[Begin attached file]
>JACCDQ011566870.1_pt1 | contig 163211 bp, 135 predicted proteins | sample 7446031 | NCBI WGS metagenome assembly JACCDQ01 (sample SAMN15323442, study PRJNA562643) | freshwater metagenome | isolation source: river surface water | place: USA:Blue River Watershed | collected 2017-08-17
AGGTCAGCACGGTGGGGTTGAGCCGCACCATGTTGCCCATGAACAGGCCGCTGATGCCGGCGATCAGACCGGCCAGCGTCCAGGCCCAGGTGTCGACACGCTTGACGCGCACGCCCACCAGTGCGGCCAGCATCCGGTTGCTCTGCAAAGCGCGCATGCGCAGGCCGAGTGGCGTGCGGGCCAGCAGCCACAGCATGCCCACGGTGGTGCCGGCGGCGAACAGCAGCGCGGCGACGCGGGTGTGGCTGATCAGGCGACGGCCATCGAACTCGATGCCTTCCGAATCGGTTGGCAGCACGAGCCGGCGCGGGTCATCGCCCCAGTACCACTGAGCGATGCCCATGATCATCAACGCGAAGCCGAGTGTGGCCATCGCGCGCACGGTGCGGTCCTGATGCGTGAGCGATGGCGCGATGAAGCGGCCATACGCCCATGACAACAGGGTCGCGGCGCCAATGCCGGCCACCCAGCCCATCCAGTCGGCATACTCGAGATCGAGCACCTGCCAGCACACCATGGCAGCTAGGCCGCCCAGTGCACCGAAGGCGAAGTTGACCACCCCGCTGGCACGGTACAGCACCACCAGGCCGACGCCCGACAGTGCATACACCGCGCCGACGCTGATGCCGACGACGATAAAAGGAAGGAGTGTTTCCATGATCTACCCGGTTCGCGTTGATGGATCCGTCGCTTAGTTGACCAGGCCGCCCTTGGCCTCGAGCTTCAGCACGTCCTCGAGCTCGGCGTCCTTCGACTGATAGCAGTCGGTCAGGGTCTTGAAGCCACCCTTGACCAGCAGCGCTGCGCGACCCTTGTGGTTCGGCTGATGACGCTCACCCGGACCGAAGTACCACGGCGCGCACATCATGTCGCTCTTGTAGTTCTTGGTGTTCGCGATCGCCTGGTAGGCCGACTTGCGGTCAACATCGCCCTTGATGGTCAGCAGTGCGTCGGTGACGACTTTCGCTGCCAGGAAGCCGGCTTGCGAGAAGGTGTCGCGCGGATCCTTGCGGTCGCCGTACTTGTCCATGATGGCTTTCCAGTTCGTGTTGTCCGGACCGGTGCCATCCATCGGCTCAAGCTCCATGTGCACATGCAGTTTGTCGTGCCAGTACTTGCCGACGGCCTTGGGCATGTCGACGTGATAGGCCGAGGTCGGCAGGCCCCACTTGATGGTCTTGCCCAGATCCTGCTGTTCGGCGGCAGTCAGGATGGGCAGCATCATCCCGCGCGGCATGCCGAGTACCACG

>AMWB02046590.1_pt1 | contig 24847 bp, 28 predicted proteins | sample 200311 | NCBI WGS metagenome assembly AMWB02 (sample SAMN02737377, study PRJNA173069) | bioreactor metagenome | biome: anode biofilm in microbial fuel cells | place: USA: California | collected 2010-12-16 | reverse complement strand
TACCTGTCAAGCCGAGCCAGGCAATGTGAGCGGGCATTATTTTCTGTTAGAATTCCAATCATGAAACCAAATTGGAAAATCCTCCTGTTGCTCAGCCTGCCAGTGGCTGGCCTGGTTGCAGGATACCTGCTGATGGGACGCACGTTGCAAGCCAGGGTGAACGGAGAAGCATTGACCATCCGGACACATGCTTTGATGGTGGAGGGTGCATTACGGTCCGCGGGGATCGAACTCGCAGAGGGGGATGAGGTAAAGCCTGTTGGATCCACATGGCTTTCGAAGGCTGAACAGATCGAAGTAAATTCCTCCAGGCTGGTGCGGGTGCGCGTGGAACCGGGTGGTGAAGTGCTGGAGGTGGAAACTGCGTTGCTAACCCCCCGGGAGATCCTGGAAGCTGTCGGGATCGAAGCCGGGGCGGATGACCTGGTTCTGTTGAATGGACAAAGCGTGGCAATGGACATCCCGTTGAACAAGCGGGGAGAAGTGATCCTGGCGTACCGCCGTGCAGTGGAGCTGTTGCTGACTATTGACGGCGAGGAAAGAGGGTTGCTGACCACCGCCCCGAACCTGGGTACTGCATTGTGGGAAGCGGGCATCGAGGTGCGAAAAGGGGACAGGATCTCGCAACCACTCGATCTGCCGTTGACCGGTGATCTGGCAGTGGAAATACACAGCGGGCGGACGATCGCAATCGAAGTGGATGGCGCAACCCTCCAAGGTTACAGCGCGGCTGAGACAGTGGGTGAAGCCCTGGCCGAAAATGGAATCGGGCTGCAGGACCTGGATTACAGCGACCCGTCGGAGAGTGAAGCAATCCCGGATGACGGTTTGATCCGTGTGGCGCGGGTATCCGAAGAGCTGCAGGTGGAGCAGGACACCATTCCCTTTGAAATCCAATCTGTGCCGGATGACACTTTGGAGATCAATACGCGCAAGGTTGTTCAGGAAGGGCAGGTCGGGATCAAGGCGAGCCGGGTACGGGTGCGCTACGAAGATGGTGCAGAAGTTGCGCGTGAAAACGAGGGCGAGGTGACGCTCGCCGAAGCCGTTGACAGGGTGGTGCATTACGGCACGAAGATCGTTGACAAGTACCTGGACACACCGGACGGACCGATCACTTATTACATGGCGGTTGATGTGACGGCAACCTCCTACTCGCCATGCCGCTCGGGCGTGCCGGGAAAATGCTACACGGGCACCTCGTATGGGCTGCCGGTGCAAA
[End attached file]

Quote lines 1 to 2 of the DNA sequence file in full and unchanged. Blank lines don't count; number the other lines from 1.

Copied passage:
>JACCDQ011566870.1_pt1 | contig 163211 bp, 135 predicted proteins | sample 7446031 | NCBI WGS metagenome assembly JACCDQ01 (sample SAMN15323442, study PRJNA562643) | freshwater metagenome | isolation source: river surface water | place: USA:Blue River Watershed | collected 2017-08-17
AGGTCAGCACGGTGGGGTTGAGCCGCACCATGTTGCCCATGAACAGGCCGCTGATGCCGGCGATCAGACCGGCCAGCGTCCAGGCCCAGGTGTCGACACGCTTGACGCGCACGCCCACCAGTGCGGCCAGCATCCGGTTGCTCTGCAAAGCGCGCATGCGCAGGCCGAGTGGCGTGCGGGCCAGCAGCCACAGCATGCCCACGGTGGTGCCGGCGGCGAACAGCAGCGCGGCGACGCGGGTGTGGCTGATCAGGCGACGGCCATCGAACTCGATGCCTTCCGAATCGGTTGGCAGCACGAGCCGGCGCGGGTCATCGCCCCAGTACCACTGAGCGATGCCCATGATCATCAACGCGAAGCCGAGTGTGGCCATCGCGCGCACGGTGCGGTCCTGATGCGTGAGCGATGGCGCGATGAAGCGGCCATACGCCCATGACAACAGGGTCGCGGCGCCAATGCCGGCCACCCAGCCCATCCAGTCGGCATACTCGAGATCGAGCACCTGCCAGCACACCATGGCAGCTAGGCCGCCCAGTGCACCGAAGGCGAAGTTGACCACCCCGCTGGCACGGTACAGCACCACCAGGCCGACGCCCGACAGTGCATACACCGCGCCGACGCTGATGCCGACGACGATAAAAGGAAGGAGTGTTTCCATGATCTACCCGGTTCGCGTTGATGGATCCGTCGCTTAGTTGACCAGGCCGCCCTTGGCCTCGAGCTTCAGCACGTCCTCGAGCTCGGCGTCCTTCGACTGATAGCAGTCGGTCAGGGTCTTGAAGCCACCCTTGACCAGCAGCGCTGCGCGACCCTTGTGGTTCGGCTGATGACGCTCACCCGGACCGAAGTACCACGGCGCGCACATCATGTCGCTCTTGTAGTTCTTGGTGTTCGCGATCGCCTGGTAGGCCGACTTGCGGTCAACATCGCCCTTGATGGTCAGCAGTGCGTCGGTGACGACTTTCGCTGCCAGGAAGCCGGCTTGCGAGAAGGTGTCGCGCGGATCCTTGCGGTCGCCGTACTTGTCCATGATGGCTTTCCAGTTCGTGTTGTCCGGACCGGTGCCATCCATCGGCTCAAGCTCCATGTGCACATGCAGTTTGTCGTGCCAGTACTTGCCGACGGCCTTGGGCATGTCGACGTGATAGGCCGAGGTCGGCAGGCCCCACTTGATGGTCTTGCCCAGATCCTGCTGTTCGGCGGCAGTCAGGATGGGCAGCATCATCCCGCGCGGCATGCCGAGTACCACG